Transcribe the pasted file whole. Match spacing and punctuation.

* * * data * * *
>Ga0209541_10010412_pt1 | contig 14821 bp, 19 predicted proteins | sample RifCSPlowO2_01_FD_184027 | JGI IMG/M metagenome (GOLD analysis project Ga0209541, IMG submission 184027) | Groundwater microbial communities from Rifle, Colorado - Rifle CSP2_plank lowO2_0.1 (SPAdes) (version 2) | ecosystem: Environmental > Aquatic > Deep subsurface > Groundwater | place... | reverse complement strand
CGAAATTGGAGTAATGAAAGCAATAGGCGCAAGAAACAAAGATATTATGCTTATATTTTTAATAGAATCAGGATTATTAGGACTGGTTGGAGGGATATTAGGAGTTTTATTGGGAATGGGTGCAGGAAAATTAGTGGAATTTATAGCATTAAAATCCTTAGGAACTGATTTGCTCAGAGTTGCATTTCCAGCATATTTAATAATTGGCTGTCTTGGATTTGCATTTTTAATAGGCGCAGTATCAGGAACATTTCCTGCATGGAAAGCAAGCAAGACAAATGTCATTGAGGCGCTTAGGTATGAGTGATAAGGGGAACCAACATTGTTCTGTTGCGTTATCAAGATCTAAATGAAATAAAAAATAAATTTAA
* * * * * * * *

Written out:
>Ga0209541_10010412_pt1 | contig 14821 bp, 19 predicted proteins | sample RifCSPlowO2_01_FD_184027 | JGI IMG/M metagenome (GOLD analysis project Ga0209541, IMG submission 184027) | Groundwater microbial communities from Rifle, Colorado - Rifle CSP2_plank lowO2_0.1 (SPAdes) (version 2) | ecosystem: Environmental > Aquatic > Deep subsurface > Groundwater | place... | reverse complement strand
CGAAATTGGAGTAATGAAAGCAATAGGCGCAAGAAACAAAGATATTATGCTTATATTTTTAATAGAATCAGGATTATTAGGACTGGTTGGAGGGATATTAGGAGTTTTATTGGGAATGGGTGCAGGAAAATTAGTGGAATTTATAGCATTAAAATCCTTAGGAACTGATTTGCTCAGAGTTGCATTTCCAGCATATTTAATAATTGGCTGTCTTGGATTTGCATTTTTAATAGGCGCAGTATCAGGAACATTTCCTGCATGGAAAGCAAGCAAGACAAATGTCATTGAGGCGCTTAGGTATGAGTGATAAGGGGAACCAACATTGTTCTGTTGCGTTATCAAGATCTAAATGAAATAAAAAATAAATTTAA